Sound seems to be a more viable option, especially now that we have the technology to create 3D sounds in games. This concept can be seen in something like the Devil's Tuning Fork, however, ironically the game relies on visuals rather than spatial sound design to traverse the game world. Fret not for there does exist a game called, In the Pit where the direction of sound comes into play. Long story short, you're the monster of an evil king that lives in a pitch dark pit that has to eat the people who get thrown into the pit.

Here's a screenshot from one of the levels in the game, In The Pit.
So we have spacial awareness based on sound design but what about everything else? In The Pit does has the right idea with rumble by using it as a complement to the sound design in that it acts as the wall, or obstruction. It's sends a message to the player that it requires an action to be performed. It goes from 1-dimension to, it's either on or off, if it's on then you're already there.

Sound and Rumble as Game Mechanics

Spacial awareness is perhaps too concrete of a concept to grasp in terms of dealing with sound in game design. Something that I'd like to see is something more abstract, or rather that sound is not only the feedback of the physical space in a game, but also feedback for the user interface or HUD.

Sound is incredibly important to determine out health as human beings. Doctors listen for heart murmurs, erratic breathing, and many other kinds of strange sounds that our body might make to indicate any health issues that we might have, but there also exists healthy body sounds. It's a shame that the only time we ever hear a heartbeat in a video game is when we're in a state of danger or close to dying. I'm not saying it shouldn't be done, in fact the sound of a heart is instantly recognizable and would act a great mechanic to check on a player's status by having the ability to listen into their heart rate.

Originally I said that haptic feedback on a controller may not be as effect as detecting 2D or 3D space. But in an abstract concept something like sound and rumble could be used as a way to determine an action with the added benefit of creating the element Tension in the player. As an example let's say you're charging an action that will be executed upon the release of a button. How can we gauge the potency of an action without using an onscreen element? The rumble motor has the ability to modulate the strength of its vibrations. A vibration that scales up could be a way to indicate the strength, or the value relative to something. This is just an example where sound plays a more important role in, well, playing the actual game.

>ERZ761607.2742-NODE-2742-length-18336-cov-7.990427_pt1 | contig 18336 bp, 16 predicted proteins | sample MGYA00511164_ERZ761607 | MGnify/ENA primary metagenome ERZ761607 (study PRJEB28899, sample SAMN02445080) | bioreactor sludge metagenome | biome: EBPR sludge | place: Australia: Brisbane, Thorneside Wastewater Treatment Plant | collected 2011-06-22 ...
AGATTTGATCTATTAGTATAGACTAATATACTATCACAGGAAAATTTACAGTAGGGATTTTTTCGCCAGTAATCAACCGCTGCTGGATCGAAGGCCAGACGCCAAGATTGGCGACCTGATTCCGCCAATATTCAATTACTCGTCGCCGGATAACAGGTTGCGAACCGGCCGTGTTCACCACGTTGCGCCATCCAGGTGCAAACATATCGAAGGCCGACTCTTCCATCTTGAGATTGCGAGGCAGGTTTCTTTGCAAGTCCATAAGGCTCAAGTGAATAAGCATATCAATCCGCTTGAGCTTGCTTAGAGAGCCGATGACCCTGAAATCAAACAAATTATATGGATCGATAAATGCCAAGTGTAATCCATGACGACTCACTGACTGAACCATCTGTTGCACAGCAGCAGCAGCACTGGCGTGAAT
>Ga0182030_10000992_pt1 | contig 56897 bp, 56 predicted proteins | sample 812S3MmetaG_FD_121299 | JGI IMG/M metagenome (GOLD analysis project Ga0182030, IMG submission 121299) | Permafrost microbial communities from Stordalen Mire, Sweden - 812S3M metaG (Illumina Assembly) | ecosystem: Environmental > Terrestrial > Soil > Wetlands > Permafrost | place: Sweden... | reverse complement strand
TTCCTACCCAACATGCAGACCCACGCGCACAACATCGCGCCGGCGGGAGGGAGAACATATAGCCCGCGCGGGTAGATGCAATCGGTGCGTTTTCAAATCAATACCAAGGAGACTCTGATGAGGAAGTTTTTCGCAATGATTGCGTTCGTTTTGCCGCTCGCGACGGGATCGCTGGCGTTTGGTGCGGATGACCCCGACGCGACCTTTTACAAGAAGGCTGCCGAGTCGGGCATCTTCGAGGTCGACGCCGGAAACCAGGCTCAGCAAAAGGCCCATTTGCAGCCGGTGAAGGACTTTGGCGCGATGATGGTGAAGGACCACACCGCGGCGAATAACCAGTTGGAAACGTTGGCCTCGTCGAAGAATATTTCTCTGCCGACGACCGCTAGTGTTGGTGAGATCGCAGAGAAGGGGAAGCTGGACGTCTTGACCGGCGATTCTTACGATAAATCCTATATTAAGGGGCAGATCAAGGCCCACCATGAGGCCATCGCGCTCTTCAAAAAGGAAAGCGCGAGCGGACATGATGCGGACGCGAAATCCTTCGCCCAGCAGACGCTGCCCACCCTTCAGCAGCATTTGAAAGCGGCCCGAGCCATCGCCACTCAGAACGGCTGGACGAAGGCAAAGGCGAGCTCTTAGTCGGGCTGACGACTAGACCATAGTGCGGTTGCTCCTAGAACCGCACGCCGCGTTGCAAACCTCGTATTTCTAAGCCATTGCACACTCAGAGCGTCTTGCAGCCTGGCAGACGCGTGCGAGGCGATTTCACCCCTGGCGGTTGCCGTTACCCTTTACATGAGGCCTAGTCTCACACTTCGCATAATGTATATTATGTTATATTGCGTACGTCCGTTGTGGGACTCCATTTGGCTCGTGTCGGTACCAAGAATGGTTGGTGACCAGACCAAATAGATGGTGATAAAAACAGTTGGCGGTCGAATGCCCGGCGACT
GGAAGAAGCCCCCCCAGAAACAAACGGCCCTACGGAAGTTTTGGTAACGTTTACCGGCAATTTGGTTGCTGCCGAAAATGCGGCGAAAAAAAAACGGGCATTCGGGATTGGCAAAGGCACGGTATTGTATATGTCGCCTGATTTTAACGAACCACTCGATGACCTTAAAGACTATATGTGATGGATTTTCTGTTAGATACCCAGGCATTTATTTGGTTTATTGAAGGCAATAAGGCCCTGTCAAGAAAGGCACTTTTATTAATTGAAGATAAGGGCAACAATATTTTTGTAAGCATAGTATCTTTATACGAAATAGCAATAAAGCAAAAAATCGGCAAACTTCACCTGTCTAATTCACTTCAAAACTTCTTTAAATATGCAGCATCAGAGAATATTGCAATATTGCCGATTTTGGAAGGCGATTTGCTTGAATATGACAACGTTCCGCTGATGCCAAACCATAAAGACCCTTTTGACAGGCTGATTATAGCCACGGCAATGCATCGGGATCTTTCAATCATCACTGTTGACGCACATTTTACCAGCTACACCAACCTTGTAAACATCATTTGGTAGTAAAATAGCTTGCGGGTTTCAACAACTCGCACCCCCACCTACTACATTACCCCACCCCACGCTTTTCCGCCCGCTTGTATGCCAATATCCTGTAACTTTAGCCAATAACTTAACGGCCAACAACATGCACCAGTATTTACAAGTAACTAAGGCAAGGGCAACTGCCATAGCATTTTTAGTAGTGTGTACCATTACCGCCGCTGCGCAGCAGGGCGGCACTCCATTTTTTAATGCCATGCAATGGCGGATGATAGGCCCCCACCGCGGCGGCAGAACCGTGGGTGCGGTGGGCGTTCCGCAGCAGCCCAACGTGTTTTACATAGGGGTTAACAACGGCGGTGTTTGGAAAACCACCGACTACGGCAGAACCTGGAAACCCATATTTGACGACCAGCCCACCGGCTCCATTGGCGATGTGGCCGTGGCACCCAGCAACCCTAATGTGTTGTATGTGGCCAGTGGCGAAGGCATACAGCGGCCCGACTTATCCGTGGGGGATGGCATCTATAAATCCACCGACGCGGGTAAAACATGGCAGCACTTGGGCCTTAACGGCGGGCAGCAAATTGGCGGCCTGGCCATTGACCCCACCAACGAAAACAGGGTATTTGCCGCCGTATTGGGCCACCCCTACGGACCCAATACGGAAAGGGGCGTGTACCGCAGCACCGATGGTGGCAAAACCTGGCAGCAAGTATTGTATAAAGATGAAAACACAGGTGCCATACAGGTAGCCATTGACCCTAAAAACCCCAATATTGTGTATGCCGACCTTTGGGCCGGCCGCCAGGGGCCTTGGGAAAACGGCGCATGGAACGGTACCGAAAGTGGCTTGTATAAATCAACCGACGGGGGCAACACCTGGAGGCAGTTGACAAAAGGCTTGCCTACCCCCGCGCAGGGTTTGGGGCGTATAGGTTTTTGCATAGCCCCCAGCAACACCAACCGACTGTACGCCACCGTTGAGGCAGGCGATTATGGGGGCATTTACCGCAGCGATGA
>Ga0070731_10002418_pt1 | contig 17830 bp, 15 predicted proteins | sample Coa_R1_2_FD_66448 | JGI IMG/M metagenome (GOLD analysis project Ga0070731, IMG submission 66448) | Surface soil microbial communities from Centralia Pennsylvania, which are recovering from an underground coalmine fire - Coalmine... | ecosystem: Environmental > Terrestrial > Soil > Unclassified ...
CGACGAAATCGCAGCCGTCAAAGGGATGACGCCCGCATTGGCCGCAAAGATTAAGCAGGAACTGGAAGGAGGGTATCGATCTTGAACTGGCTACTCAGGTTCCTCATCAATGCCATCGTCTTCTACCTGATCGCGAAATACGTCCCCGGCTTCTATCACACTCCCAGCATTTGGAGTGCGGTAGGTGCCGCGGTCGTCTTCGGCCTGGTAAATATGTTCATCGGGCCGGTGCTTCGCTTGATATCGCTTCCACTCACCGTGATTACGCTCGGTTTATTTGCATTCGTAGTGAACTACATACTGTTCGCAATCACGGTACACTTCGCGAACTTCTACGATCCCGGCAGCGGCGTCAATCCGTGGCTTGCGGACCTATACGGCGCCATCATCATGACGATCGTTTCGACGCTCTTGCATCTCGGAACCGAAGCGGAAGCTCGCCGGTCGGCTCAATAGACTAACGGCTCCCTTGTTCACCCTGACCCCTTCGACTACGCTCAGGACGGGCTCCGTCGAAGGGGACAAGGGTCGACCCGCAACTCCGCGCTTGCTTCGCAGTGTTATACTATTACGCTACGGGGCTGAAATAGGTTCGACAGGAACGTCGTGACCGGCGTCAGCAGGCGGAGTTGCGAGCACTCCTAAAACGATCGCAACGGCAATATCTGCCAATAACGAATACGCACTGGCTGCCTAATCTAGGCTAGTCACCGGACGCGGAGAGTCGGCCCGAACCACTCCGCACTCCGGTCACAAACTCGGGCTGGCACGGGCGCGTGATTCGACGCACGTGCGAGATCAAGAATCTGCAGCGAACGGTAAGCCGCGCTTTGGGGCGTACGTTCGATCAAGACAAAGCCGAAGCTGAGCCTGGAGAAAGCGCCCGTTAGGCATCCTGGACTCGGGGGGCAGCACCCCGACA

Another one is the element of timing like a ticking clock or a metronome. Using these sounds we create rhythm. Rhythm Heaven already achieves this in a rather elegant way, by creating gameplay that's incredibly simple (one or two methods of input at most) but addictive and modular as well. Newer iterations of the Rhythm Heaven franchise are starting to rely more on audio cues rather than visual ones. I foresee this being one of the shining examples of game design using sound as the mechanics in the future as it starts to evolve and get more creative.



Sound as Atmosphere

Lastly I'd like to point out when sound use as a method of enhancing the atmosphere of the game. Sound doesn't take on the role of actually defining the experience (the design and mechanics should probably be doing that in a video game), however it can definitely be a powerful tool to define the fiction of the world you're immersing yourself in. I think we can all agree that Silent Hill is one of those games that defines what it means to have your sound create the atmosphere. To me the best tracks are the ones that sound less like music and more like background noise (I mean that in the best way possible). These sounds create a psychological effect that drenches the player in atmospheric charm and really helps lock in the emotions the game creators wanted to the players to feel when playing their game.